While in Alaska my partner Alex and I pulled the trigger on purchasing flights to Bangkok! With the tickets already purchased we couldn’t say no!

We left the States on November 4th. Our return flight was scheduled for March but our itinerary was largely unknown. In general, the plan was to do a circuit of-sorts from Thailand to Laos, Vietnam, Cambodia, and ultimately back to Thailand.

Thailand

We started in Chiang Mai then headed north to Pai where we then motorbiked the Mai Hon Song loop. This track led us out of the tourist traps and into more rural and scenic areas. We rode past limestone cliffs and caves, roadside stands and huge markets, school children and broken down tour buses! It was at this moment that we knew the motorbike was the key to our Asian adventures. Returning to the busy roads of Chiang Mai made us wish we were back in the countryside! Friends from England invited us to join them on the “slow boat” to Luang Prabang, goodbye Thailand!

Laos

After a two-day cruise on the Mekong River we landed in Luang Prabang. After an epic visit to Kuang Si Waterfalls and several days of fun in the city we migrated to Vang Vieng for a week of floating the river, exploring caves, and a bit of rock climbing! Continuing south we headed for the capital of Laos, Vientane. With plans to head to Vietnam via bus we applied for visas at the Embassy and, to our dismay, had to wait several days. Feeling rather stuck in this city we made the best of it by trying out the waterpark and all of the museums. Visas in hand we headed south again to Thakek. Our initial plans to climb were delayed and instead we rode the local motorbike loop and visited the Kong Lor Cave! After climbing for a couple of days we jumped a bus to Vietnam!

Vietnam

We met a friend, James Le, in Hue and he gave us an insider’s tour of his family’s city. We spent the Christmas holiday in Hoi An and had custom tailored clothing made as treats to ourselves. The weather to the north was not agreeable so our journey continued south to Nah Trang (can you say skyscraper roof-top bar and huge theme park!?) and Mui Ne where we played in the sand and enjoyed the New Year. We met a group of Germans who invited us to a music festival on Phu Quoc. With nothing major planned we purchased flights that night! After stopping through Ho Chi Minh City along the way we spent the last 5 days of our Vietnamese travels on the beach of the island.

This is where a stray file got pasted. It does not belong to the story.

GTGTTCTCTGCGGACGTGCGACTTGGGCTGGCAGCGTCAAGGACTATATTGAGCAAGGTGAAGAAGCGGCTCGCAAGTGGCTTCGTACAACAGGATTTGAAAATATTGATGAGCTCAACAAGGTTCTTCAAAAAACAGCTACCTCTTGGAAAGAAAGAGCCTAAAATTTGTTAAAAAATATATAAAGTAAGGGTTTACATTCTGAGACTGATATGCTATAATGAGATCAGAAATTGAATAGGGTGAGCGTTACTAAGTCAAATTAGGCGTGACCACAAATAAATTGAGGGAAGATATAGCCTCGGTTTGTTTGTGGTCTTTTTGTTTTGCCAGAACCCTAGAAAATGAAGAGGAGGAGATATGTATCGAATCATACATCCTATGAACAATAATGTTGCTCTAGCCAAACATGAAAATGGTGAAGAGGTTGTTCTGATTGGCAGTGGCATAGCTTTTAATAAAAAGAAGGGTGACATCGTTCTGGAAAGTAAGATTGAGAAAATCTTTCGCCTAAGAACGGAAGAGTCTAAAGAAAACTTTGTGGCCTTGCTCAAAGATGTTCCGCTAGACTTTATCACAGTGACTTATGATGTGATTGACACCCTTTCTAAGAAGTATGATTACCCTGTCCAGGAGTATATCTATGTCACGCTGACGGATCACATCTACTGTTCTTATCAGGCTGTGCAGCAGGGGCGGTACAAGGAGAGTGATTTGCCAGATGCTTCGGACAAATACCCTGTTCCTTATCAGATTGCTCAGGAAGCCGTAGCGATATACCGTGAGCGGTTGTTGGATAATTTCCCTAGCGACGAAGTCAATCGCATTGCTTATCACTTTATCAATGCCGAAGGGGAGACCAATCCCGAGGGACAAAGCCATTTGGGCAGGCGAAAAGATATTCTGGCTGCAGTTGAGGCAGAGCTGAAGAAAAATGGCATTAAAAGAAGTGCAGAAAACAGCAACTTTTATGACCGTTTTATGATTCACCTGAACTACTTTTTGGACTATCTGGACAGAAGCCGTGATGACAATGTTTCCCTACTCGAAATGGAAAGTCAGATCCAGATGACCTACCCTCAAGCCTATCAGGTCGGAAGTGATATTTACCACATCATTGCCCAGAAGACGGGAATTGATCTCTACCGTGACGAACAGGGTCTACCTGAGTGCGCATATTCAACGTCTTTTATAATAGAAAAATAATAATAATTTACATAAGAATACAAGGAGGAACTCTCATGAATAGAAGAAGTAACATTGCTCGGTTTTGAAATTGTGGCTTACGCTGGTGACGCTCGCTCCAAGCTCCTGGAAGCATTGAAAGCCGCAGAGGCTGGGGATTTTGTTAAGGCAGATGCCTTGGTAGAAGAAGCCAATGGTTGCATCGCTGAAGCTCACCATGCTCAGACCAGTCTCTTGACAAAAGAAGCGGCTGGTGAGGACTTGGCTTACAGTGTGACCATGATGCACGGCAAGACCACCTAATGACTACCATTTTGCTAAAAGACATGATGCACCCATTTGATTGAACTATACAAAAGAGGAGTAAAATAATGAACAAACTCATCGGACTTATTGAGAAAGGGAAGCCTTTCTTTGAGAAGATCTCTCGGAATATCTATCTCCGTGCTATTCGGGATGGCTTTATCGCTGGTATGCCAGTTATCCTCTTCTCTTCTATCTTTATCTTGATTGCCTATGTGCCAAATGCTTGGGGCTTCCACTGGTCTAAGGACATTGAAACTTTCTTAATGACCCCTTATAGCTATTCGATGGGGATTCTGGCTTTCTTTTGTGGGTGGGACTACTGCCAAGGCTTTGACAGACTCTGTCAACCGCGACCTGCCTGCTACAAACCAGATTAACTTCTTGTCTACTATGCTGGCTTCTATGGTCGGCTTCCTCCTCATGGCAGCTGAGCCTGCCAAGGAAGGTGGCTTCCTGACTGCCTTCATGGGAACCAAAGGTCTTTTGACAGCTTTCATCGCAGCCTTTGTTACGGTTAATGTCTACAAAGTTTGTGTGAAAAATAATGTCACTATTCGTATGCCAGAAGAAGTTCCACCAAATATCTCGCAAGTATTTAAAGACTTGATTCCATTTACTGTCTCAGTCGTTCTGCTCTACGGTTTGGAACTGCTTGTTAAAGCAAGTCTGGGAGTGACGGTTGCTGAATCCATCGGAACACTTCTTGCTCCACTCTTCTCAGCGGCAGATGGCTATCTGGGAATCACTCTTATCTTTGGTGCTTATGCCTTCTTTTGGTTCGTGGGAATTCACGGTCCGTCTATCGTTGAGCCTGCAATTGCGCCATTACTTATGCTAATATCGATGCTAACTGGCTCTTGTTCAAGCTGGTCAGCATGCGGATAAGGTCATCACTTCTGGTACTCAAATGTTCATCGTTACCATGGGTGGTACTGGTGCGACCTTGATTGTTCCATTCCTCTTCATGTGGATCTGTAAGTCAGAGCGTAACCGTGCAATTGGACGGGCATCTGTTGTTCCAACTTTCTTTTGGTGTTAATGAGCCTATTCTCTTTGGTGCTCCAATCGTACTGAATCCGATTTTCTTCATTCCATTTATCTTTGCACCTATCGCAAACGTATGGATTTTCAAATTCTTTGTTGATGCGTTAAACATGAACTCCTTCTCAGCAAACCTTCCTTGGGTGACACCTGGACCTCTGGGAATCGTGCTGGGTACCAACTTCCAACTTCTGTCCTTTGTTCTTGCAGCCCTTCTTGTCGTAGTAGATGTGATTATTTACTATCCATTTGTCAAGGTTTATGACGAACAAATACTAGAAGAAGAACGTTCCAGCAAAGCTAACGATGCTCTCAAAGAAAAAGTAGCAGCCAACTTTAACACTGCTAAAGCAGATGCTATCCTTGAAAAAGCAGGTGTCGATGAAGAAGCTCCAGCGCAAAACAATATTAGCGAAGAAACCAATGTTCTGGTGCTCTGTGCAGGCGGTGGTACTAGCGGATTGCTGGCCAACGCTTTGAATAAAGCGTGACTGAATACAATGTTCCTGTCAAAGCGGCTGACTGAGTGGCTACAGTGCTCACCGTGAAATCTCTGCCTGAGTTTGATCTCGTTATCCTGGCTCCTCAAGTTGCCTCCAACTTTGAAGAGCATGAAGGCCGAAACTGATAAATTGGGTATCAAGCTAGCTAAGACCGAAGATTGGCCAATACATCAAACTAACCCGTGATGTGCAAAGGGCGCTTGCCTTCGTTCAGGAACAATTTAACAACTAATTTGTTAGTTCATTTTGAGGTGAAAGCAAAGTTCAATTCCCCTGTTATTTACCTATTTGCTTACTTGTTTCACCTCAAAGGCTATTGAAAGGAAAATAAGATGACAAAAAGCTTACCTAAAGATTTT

Cambodia

The first stop was the islands in the Koh Rong region. Most of them have been discovered by the backpacker crowd but we located a couple of incredible spots. We even found the nicest beach of the entire trip here where the sand squeaks under your feet. After leaving the islands we spent a couple of days enjoying the chill vibes of Kampot before visiting the classic cities of Phnom Phen and Siem Reap. Next stop, Indonesia!

Indonesia

Kuala Limpur to Bali! Our German friends invited us to their villa in Bali and we happily joined! Alex and I headed to Nusa Penida for more amazing motorbike adventures before meeting up with the Germans again on Gili T. Snorkeling and fun nights out prevailed. We flew to Labuan Bajo to begin a diving course and spent about ten days in the waters of Komodo National Park, a life-changing event most certainly. A quick stop in Ubud for yoga and a meet up with a friend from Alaska and we were headed back to Thailand!

Thailand

The limestone cliffs of Railay called our names. We climbed a day and spent time on the beach before getting deathly ill and promptly leaving the could-be-paradise. Alex’s friends from Seattle joined us on the island of Koh Lanta where we rented a huge villa and cruised the island! We were sad to see them leave because it also marked the near-conclusion of our trip. Onward to Khao Lak for diving and a visit to the truly epic Khao Sok National Park marked the end of our travels. We met up with our English friends briefly in Bangkok and boarded our flight to Seattle. Of course this involved mega-shenanigans with the Chinese at 2 am but we made it all the same. It was in the cab on the way to the airport when we decided that Australia would be a great destination!

Summer in Haines, Alaska

Alex and I spent the summer of 2017 in Haines, Alaska.  Alex and I decided to try out moving to a new location and doing something rather drastic instead of the same old day-to-day that we both had experienced time and time again.  Going north seemed like an excellent option so I put my finger on the map and landed in SE Alaska. 

We were accepted as employees at Alaska Mountain Guides and Chilkat Guides so we packed the van up for a 6-month stint into the Great White North.  With snow covering all of the non-major highways in March we basically drove straight to Haines.

I began training to be a raft guide and wilderness first responder while Alex got settled into her mostly-administrative position in the office.  It was a real challenge for us to be living in the van while being parked behind the office/warehouse where we worked!  Alex could see the van from her desk and meanwhile I was making no money but training away from “the yard” all day with a group of other guides.   We rather quickly figured out that van life for this summer was going to be a great challenge or it needed to change.